• Students aren't just contacting your property. They're weighing a lot of factors and contacting multiple landlords when making the decision about where to live. Just having a good property isn't enough anymore. You've got to be able to stand out from other places in the area when a student reaches out. Responding quickly with a friendly, informative message, is a great way to set yourself apart from the competition.
  • Your responsiveness is your first impression. If you take 24 hours to respond to a student, that's setting their expectation for how their experience living at your property will be. If they can't get ahold of you when they're looking to find a place to rent, they're going to be worried that they won't be able to get ahold of you when they're locked out of the house or have a broken furnace.
  • Don't just settle for a voice mail. If you're calling, it's likely a student isn't answering. Students rarely answer the phone when their friends call, let alone when a number they don't automatically recognize appears on their home screen. Feel free to call, but follow that up with a text message and an email response answering any questions your potential new renter may have. Qualify the lead up front by letting them know what your property is and isn't, then look to move along to a showing once you know that this renter may be a good fit.

This won't be news to you, but the student housing market only gets more competitive every year. Large apartments are popping up at what seems like a record rate, renewals are starting earlier and earlier, and seasons continue to shift towards the beginning of the academic year. Competition among landlords is stiff, so it’s important to look for small, scalable edges. The first edge you can give your business is a simple one; respond quickly and watch engagement rates grow.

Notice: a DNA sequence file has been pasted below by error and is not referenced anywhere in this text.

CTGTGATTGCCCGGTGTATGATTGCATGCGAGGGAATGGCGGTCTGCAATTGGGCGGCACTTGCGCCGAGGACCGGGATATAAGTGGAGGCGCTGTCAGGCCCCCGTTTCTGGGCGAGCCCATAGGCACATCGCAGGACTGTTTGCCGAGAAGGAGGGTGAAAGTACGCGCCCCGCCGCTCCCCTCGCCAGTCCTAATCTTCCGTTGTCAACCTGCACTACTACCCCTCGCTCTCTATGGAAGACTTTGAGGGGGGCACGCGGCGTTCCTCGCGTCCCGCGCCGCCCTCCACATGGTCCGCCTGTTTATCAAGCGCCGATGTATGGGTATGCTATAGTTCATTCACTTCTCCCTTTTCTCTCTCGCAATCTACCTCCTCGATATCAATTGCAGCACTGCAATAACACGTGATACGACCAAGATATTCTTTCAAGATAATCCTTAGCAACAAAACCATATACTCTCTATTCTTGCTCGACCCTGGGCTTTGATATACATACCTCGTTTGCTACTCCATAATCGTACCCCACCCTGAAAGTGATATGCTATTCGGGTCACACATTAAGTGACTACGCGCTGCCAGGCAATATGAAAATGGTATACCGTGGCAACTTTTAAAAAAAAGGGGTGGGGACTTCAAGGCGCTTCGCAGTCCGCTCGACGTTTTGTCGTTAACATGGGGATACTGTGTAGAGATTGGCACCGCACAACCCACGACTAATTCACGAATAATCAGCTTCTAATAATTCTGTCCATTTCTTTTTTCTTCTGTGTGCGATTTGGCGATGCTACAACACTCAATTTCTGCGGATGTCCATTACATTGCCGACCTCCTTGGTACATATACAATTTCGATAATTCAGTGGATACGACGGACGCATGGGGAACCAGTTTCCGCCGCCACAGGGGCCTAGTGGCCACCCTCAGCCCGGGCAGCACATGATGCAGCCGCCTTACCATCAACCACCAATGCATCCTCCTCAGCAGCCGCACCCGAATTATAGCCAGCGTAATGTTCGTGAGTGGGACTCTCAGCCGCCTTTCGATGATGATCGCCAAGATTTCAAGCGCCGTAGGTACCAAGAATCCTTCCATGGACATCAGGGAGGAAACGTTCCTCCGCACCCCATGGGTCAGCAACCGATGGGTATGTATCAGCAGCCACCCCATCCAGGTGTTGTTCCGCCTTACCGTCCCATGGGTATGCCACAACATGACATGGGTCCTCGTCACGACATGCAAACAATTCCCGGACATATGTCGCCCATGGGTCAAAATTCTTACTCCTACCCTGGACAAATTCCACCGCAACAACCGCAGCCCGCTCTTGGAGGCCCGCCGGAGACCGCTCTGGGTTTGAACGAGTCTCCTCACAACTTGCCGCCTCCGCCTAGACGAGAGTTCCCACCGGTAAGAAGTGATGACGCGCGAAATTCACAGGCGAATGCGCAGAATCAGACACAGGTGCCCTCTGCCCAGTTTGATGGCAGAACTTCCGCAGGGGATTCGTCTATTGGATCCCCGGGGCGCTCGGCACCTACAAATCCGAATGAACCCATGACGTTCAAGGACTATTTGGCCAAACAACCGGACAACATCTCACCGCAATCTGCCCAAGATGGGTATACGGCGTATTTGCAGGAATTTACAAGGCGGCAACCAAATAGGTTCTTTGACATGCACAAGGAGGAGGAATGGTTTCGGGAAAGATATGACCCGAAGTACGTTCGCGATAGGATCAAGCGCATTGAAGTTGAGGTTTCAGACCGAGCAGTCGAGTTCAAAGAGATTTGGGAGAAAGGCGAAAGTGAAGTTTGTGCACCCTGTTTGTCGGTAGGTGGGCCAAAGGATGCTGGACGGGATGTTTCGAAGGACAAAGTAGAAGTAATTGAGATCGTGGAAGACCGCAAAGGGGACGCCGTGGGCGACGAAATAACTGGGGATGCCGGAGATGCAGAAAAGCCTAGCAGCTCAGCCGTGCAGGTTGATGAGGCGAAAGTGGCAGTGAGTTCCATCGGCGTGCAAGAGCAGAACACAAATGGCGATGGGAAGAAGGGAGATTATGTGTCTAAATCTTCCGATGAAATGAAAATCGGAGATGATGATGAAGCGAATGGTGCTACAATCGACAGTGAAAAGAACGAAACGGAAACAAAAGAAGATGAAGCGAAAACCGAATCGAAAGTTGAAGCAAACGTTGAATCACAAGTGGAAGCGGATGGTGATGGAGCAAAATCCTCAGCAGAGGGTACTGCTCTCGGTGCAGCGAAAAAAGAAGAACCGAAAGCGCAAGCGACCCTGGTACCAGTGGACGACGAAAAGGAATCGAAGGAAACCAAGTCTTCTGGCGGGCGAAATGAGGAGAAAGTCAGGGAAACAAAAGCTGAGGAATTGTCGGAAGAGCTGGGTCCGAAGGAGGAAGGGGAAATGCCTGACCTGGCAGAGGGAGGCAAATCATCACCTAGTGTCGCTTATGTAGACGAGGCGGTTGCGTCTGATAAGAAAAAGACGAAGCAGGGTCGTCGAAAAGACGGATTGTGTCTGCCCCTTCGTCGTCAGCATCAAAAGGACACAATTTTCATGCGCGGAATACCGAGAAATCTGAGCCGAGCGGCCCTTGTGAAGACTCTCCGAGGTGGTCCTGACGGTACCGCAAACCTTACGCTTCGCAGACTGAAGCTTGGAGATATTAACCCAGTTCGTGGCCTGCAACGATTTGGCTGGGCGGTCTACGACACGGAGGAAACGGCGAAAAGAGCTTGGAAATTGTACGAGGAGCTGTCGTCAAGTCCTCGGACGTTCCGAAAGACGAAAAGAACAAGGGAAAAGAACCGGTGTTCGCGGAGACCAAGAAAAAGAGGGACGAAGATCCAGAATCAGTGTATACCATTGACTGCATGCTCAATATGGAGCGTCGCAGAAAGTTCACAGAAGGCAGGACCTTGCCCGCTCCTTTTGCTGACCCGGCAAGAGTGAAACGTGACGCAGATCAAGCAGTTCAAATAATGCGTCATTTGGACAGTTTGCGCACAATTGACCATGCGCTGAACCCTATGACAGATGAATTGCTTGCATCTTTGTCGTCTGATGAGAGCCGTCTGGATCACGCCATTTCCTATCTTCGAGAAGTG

Jeremy Schmidt is the Chief Marketing Officer of Rent College Pads. He leads and facilitates Rent College Pads' digital and on-campus guerilla strategies for connecting with students nationwide.

Greg Wachalski: How to Make a Public-Private Partnership Work Long Term

Public-private partnerships are here to stay, certainly for revenue generating facilities like student housing, but also beyond as some of the larger transactions (University of Kansas and UC Merced) have demonstrated over the last couple of years. While outsourcing appears to be an efficient way to deliver facilities, many institutions struggle with challenges that often surface after a project’s completion. One way to avoid disappointments is to evaluate each project early in the process with an emphasis on risk transfer opportunities. Construction projects can be very complicated and carry many potential risks. However, most of the risks will fall into three broad categories:

Joe Goodwin: Tips for a Successful Turn

The end of summer marks an annual rite of passage for student housing properties as college students move out of rental units and new residents move in as the new school year ramps up. Turn season is often the busiest — and most stressful — time of the year for property managers and their staffs. Over the years, those of us who have lived through our fair share of turn seasons have learned ways to successfully lead our teams through this hectic period.

Dane Olmstead: International Student Enrollment on the Rise

As Triad Real Estate Partners’ Director of Research and Analytics, I spend a lot of time with my nose in spreadsheets, analyzing data, looking for trends, opportunities, anomalies. This process is generally conducted, at the bequest of a client, within the context of underwriting a specific student housing asset, while also surveying other properties in the market in order to judge the property’s performance against the market as a whole. Of course, the university itself is a key component, with student enrollment being the largest factor of all, dictating the overall demand for housing.